'In the Most Delightful Way!'

Saving Mr. Banks
(USA/UK, 125 min.)
Dir. John Lee Hancock, Writ. Kelly Marcel, Sue Smith
Starring: Emma Thompson, Tom Hanks, Colin Farrell, Annie Rose Buckley, Ruth Wilson, Paul Giamatti.
Fidelity might be the most well-trodden angle to approaching adaptation, but it’s the most consistently intriguing way to look at the journeys books take as they become films. Fidelity can be one of the most salacious approaches, too, thanks to the risqué connotation of the word. Writers can feel like cuckolds when moviemakers change their precious works, but such protests might be in vain. An author might not have any right to be unhappy when a screenwriter plays fast and loose with a book because, as André Bazin once said, “he sold it, and thus is guilty of an act of prostitution that deprives him of many of his privileges as the creator of the work.”

P.L. Travers (Emma Thompson) feels branded with the scarlet letter when she explores the offer to sell the rights to her beloved novel Mary Poppins. Mrs. Travers—never “Pamela,” “P.L.” or, heaven forbid, “Pam”—is marked with the Disney D in the utterly sexless adaptation pic Saving Mr. Banks, which dramatizes the rocky road of Mary Poppins’ evolution from cherished book to classic Disney film. Mrs. Travers is at the end of her financial rope when Saving Mr. Banks first whisks the audience to her nice English flat. She’s tapped out both creatively and financially, so her only choice is to meet with Walt Disney (Tom Hanks) and negotiate the screen rights in a deal she’s been refusing for twenty years.

Mrs. Travers might feel like a harlot because she’s cashing in on the story that seems to be the core of her identity. As the crotchety sourpuss tangoes with the Disney clan, namely, Mary Poppins screenwriter Don DaGradi (Bradley Whitford), the song writing team of the Sherman Brothers (Jason Schwartzman and B.J. Novak) and, especially, Walt himself, she holds on to the minutest details of the book as if any liberty taken with Mary Poppins and the Banks family is akin to blasphemy. “No, no, no,” prattles the stern battle-axe as she fights to keep every word of Mary Poppins true to the Travers’ version and not the Disney dumbing-down.

Saving Mr. Banks intercuts the story of Mary Poppins’ pre-production with flashback sequences that reveal the story behind the frumpy English authoress and, in turn, her nanny with the fancy umbrella. It turns out that Mrs. Travers, née Helen Goff, had a difficult upbringing in the Australian outback. Her dad, played by surprising Colin Farrell, was a boozy banker and her mum, played by Ruth Wilson (The Lone Ranger), bore too much of a burden to be much of a parent. Things in Mary Poppins that seem inconsequential to the Disney team thus have significant personal value to Travers, as the sporadic flashback episodes reveal why Mrs. Travers might cling to her text so dearly.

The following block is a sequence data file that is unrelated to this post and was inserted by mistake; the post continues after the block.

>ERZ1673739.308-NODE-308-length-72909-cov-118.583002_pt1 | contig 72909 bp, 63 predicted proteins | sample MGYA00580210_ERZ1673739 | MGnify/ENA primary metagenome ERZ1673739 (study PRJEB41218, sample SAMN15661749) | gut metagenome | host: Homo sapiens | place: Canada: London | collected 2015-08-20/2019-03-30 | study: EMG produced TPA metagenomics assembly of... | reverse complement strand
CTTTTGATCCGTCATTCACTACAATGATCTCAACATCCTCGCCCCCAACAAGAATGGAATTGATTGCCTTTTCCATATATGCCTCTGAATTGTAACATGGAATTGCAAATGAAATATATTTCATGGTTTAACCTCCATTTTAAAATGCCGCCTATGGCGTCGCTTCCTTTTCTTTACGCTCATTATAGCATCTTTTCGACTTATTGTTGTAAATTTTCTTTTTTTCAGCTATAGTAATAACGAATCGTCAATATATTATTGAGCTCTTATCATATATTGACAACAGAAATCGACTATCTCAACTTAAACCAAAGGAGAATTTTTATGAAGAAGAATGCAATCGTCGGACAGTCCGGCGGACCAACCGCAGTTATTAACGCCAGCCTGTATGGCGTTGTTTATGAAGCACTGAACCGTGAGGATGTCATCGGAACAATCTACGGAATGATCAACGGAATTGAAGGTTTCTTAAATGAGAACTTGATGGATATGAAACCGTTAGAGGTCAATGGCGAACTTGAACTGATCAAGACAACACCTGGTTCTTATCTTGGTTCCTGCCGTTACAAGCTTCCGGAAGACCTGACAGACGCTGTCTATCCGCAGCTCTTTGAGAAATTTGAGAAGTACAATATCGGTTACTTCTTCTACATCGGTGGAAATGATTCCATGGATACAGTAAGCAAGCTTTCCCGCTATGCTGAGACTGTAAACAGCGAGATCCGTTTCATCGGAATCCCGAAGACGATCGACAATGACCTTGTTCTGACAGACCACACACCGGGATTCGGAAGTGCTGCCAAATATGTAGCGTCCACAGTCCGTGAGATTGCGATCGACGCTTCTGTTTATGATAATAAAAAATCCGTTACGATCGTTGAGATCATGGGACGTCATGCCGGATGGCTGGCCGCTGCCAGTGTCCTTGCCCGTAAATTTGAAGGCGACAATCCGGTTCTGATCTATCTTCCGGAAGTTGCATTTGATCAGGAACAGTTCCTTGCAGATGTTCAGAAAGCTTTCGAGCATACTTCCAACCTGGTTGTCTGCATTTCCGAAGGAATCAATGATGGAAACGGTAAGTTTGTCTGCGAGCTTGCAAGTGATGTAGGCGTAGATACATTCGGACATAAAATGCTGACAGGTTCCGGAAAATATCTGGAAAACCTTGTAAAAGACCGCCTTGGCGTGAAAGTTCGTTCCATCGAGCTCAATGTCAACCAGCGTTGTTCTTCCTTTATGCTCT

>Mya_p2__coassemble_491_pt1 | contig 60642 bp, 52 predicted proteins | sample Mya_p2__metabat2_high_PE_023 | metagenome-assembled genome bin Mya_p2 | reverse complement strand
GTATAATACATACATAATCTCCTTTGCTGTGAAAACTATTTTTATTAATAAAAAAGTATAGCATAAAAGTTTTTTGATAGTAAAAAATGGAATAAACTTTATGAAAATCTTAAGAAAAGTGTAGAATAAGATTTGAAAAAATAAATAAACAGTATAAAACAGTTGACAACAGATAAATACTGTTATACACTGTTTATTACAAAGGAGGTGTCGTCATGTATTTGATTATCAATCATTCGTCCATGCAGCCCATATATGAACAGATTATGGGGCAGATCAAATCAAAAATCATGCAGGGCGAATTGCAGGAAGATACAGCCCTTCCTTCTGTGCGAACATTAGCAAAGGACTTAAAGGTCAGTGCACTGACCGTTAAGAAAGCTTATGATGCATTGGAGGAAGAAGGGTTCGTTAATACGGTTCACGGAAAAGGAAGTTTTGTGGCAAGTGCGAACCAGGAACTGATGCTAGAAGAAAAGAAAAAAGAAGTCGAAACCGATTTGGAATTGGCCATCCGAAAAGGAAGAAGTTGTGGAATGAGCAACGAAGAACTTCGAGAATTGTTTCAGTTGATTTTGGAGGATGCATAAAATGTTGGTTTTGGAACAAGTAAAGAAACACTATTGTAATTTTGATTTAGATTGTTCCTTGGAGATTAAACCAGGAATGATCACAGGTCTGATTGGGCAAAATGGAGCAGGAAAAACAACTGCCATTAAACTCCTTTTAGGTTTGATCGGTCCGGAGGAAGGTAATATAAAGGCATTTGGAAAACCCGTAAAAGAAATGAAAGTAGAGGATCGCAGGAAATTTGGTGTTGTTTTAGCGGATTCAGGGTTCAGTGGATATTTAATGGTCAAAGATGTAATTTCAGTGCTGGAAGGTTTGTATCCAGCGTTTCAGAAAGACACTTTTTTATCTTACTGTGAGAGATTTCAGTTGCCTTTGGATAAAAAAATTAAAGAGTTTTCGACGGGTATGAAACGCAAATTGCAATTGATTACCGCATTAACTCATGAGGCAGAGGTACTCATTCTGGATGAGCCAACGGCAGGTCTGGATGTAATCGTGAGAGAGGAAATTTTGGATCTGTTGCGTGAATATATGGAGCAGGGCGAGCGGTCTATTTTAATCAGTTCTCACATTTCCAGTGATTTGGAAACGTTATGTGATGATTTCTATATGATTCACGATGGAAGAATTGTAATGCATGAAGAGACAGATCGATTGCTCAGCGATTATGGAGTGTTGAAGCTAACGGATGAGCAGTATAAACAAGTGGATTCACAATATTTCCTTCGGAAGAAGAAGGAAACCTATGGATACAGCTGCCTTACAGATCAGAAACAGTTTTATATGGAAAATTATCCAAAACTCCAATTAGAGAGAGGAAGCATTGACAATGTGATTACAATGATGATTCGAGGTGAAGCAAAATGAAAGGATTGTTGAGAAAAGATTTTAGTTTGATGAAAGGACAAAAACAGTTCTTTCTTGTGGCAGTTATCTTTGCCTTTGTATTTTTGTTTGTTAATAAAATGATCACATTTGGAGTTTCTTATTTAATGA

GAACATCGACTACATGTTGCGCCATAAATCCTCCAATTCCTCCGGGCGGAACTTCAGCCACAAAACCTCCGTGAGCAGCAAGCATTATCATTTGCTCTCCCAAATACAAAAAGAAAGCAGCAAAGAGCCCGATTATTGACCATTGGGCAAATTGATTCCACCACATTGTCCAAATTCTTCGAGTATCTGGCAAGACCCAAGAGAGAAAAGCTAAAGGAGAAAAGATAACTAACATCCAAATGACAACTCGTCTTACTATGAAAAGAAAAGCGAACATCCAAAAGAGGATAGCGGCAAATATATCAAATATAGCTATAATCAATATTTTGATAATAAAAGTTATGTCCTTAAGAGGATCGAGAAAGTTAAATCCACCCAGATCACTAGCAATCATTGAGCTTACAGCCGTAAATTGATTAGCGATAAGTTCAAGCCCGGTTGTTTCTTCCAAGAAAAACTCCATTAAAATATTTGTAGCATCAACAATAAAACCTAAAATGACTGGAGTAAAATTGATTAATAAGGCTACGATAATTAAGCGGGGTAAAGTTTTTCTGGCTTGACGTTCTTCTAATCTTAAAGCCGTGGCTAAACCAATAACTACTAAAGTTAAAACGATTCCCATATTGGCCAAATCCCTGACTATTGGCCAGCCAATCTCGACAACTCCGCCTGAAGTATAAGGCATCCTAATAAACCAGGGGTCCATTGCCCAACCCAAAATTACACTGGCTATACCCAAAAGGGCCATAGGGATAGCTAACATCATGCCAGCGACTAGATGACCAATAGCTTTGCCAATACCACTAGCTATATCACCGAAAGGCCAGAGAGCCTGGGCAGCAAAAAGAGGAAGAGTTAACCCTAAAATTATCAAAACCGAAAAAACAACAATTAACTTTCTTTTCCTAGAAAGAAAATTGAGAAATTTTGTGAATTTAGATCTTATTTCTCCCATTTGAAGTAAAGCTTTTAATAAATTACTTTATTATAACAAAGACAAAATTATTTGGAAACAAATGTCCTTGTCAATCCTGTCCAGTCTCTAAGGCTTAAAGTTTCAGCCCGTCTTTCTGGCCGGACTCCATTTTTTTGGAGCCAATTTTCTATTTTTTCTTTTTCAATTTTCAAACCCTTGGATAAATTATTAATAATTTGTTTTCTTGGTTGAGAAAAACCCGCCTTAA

Movies about movies are often easy escapism for film buffs and Saving Mr. Banks is no exception. Mary Poppins is essentially a story of redemption through make believe, so Saving Mr. Banks screenwriters Kelly Marcel and Sue Smith have a lot of fun honouring the magic of movies by taking Travers on a transformative arc are she learns to suspend her disbelief and loosen her stiff upper lip. Saving Mr. Banks is a special treat for movie lovers fascinated by the art of adaptation. The battle between Travers and Disney is very much akin to that between the sods in the English department and the fun-loving kids in the Film House, as Travers’ reluctance to permit an adaptation of Mary Poppins lies in her snooty belief that film is fundamentally inferior to the literary arts. She thinks cartoons are silly and songs are dumb. A film is inherently void of substance, she insists, as she throws sheets of the Shermans’ now iconic music out the window to demonstrate its perceived lack of substance as the pages flutter to the ground. “No weight,” Thompson quips in her ferociously deadpan take on the stodgy Travers.

The fight between Travers and Disney is that at the core of fidelity criticism: is a film categorically inferior to book just because it deviates from its source? The question is still a relevant one as, say, critics quibble about the “Barbara ending” in August: Osage County while the film plays just fine if one hasn’t seen the stage drama. Travers assumes that the writer’s interpretation of Mary Poppins is the authoritative reading of the text, yet everyone else’s love for the book—Disney’s included—could stem from his or her own interpretation. Walt nevertheless sees her reluctance to give up Mary Poppins, since his own creation of Mickey Mouse taught him the kinship one feels with one’s characters and of the price one might pay for selling them.

Saving Mr. Banks couldn’t find a more affable pair of co-stars to embody the yin and yang that forms the core of the film’s debate. Emma Thompson shines in her turn as the delightfully frumpy author with daddy issues. She drops zingers with dryness and cordial timing to match Maggie Smith on Downton Abbey, but she also invests a childish heart and sense of wonder into Mrs. Travers as she breaks down the cranky author’s frigidness in the final act. A notable subplot featuring Paul Giamatti’s likable chauffer draws out Travers’ humanity, while Travers becomes an emotional wreck watching Mary Poppins at the premiere as she is overtaken by the Disney magic.